A number of other technical limitations of these methods were discussed during the workshop. For example, FMRs were developed to run HUD’s Section 8 certificate and voucher program and not for poverty measurement purposes. FMRs measure the gross rents of recent movers, not the entire rental stock. Rental markets can be volatile. Methods for determining FMRs sometimes vary across areas. Charles Nelson’s (Census Bureau) presentation of the FMR method for making geographic adjustments listed 12 limitations of the methodology (Nelson, 2004). Discussants John Ruser and Mark Shroder (Department of Housing and Urban Development) were also highly critical of the FMR approach to adjusting poverty thresholds. They both suggested that further research on other approaches to making geographic adjustments was necessary. One possible avenue for future research mentioned involves using Consumer Price Index data to construct interarea price indexes. Such indexes do not yet exist for the entire country.
In the open discussion period, Timothy Smeeding (Syracuse University) and Rebecca Blank (University of Michigan) argued that while incorporating geographic adjustments to poverty thresholds in a poverty measure was appropriate in principle, the methods currently available to make these adjustments were simply too crude, especially in light of the fact that these adjustments have a substantial effect on state-level poverty rates—a politically sensitive issue. Others argued that the methods for geographical adjustment are sound. Many workshop participants argued that regardless of whether the methods were technically acceptable or not, it would not be worthwhile to spend significant resources improving the methods because it is very unlikely that geographical adjustments to the official measure would ever be adopted because of the political infeasibility.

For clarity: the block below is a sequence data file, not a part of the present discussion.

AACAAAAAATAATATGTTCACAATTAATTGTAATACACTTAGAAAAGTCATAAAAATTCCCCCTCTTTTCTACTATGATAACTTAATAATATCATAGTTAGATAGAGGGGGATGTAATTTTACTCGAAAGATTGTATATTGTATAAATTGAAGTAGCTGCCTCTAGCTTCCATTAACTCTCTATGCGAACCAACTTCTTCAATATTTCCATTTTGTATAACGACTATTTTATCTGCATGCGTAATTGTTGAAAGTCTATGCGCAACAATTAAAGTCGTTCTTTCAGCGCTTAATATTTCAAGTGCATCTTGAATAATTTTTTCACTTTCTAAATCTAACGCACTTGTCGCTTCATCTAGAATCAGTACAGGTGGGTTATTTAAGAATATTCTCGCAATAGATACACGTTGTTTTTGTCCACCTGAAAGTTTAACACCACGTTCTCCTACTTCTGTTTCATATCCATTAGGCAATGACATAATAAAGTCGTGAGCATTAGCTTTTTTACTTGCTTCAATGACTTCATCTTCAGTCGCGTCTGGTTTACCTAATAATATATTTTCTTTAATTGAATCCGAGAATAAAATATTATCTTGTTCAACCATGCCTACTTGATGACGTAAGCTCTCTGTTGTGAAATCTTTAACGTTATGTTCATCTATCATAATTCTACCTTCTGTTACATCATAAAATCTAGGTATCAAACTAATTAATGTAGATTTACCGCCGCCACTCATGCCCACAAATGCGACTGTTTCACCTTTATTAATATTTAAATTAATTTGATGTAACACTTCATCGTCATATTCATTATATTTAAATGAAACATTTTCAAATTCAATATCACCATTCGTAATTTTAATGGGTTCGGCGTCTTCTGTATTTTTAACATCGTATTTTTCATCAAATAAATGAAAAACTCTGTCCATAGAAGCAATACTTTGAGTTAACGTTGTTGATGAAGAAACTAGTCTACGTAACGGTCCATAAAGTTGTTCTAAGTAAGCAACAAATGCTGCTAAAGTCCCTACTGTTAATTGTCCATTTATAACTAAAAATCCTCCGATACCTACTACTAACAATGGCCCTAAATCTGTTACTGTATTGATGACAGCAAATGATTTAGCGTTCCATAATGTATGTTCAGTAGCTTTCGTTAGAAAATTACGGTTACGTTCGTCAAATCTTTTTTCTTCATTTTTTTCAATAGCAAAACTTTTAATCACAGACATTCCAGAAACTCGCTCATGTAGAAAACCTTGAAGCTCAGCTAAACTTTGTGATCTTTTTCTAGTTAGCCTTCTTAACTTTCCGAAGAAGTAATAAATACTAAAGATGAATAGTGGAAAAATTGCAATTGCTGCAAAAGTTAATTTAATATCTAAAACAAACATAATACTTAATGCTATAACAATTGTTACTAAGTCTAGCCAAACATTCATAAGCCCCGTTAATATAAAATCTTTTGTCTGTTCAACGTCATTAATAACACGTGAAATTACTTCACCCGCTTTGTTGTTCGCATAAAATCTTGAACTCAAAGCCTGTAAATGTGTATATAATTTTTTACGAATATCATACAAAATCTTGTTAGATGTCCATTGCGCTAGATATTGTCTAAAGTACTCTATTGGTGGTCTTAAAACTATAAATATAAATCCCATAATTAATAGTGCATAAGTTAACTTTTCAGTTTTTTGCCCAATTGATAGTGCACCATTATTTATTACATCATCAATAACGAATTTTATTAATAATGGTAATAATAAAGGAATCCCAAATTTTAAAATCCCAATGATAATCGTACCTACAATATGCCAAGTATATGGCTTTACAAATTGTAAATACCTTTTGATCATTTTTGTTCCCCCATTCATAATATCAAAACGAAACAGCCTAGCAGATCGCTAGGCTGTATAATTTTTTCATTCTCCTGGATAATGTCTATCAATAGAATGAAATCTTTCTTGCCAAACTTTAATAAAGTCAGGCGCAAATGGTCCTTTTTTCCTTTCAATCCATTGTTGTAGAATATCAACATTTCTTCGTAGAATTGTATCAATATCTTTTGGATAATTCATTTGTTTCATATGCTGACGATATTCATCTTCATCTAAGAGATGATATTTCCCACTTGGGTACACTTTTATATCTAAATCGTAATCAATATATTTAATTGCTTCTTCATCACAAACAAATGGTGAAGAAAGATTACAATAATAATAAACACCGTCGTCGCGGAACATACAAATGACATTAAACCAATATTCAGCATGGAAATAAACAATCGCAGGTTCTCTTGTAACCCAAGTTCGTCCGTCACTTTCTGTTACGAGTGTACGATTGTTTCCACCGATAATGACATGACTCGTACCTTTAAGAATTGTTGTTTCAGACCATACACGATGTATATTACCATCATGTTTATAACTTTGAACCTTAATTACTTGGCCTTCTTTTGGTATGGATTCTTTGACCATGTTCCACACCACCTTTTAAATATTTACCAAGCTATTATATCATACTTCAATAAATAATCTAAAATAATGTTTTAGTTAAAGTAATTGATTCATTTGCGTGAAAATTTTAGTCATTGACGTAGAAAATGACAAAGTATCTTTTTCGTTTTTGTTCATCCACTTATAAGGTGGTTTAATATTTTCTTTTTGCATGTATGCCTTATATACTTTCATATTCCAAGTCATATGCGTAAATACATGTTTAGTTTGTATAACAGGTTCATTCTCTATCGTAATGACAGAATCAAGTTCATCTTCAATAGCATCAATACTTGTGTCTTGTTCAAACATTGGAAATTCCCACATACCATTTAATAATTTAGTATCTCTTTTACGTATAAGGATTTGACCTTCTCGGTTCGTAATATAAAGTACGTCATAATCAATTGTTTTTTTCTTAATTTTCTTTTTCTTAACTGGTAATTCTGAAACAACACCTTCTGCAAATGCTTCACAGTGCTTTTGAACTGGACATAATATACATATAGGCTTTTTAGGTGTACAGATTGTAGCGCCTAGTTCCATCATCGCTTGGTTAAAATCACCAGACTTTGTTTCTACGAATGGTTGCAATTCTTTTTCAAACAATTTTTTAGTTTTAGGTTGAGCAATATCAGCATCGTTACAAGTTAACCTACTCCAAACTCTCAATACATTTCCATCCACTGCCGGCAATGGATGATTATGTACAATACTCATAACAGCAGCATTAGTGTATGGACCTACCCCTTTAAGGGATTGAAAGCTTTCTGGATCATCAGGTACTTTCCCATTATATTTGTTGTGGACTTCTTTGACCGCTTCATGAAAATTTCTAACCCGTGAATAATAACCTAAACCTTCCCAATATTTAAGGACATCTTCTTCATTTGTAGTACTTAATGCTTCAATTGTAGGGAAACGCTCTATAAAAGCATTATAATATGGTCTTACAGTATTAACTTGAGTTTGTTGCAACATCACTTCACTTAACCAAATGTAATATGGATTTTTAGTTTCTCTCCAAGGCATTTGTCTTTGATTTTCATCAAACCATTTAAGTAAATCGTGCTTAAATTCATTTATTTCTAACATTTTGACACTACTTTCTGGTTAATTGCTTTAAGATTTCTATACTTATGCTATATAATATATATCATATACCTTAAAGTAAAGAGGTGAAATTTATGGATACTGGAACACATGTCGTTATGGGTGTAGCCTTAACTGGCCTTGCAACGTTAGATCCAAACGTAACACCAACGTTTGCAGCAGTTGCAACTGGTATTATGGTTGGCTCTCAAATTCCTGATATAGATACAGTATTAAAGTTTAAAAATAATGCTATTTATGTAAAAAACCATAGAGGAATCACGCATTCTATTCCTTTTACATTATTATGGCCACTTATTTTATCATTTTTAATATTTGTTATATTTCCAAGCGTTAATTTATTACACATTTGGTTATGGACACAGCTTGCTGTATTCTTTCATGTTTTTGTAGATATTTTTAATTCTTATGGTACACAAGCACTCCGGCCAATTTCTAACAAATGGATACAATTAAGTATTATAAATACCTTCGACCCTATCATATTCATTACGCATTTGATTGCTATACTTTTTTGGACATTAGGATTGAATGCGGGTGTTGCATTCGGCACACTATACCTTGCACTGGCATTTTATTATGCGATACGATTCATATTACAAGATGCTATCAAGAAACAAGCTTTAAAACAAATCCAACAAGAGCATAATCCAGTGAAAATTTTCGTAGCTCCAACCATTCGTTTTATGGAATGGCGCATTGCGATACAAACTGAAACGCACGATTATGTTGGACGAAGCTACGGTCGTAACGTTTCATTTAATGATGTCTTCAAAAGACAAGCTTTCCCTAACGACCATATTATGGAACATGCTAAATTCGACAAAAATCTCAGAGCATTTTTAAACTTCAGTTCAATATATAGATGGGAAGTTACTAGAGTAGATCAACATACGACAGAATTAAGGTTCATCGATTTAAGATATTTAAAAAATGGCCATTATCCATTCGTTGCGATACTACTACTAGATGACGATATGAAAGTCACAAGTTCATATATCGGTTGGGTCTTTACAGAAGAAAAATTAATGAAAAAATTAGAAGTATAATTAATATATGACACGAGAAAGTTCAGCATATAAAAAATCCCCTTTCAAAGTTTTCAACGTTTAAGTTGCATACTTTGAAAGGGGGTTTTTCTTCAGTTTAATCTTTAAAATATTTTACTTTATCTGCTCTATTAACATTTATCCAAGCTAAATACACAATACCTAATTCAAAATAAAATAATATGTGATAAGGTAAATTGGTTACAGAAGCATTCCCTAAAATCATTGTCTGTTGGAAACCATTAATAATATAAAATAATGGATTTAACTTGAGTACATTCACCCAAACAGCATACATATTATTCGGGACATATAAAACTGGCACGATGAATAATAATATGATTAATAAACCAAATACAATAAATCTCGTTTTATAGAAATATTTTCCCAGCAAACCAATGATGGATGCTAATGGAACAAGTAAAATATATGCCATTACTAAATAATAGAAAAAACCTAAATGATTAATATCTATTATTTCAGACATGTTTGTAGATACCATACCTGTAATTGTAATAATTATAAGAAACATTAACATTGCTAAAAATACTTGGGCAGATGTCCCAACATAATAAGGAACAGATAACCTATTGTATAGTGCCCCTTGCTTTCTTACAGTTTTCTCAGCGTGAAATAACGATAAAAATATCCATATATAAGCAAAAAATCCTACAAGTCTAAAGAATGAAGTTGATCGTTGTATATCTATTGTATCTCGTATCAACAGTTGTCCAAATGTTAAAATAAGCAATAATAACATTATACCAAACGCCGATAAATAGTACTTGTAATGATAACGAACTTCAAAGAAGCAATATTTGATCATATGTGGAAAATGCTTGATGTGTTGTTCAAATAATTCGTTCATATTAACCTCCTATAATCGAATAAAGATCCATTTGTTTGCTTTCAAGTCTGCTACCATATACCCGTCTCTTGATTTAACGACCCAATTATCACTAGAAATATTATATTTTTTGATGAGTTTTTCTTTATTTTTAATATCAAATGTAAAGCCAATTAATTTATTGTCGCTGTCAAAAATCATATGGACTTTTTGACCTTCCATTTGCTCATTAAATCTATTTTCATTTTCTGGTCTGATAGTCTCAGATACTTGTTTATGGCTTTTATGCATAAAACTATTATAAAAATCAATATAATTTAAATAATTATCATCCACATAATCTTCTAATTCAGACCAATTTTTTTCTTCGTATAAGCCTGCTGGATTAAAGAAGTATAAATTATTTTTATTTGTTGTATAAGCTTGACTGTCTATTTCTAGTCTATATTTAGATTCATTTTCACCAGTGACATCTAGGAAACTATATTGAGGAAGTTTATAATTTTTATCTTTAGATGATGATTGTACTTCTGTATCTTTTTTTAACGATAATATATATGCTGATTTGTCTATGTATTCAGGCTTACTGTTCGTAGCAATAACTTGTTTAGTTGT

Many—though not all—workshop participants indicated agreement with these views. In looking at the need for further research on improving methods for making geographic adjustments to thresholds and including more than just the variation in the housing costs in possible future adjustments, Rebecca Blank said: “At present we should set aside putting geographical price adjustments into the poverty calculation, but … continu[e] to improve our methodology on how to do that, including research on improving the housing price issue, which is how the geographic adjustments are largely done right now, and its interarea price distribution, as well as work on geographic variation and other prices that might add to our information about housing.”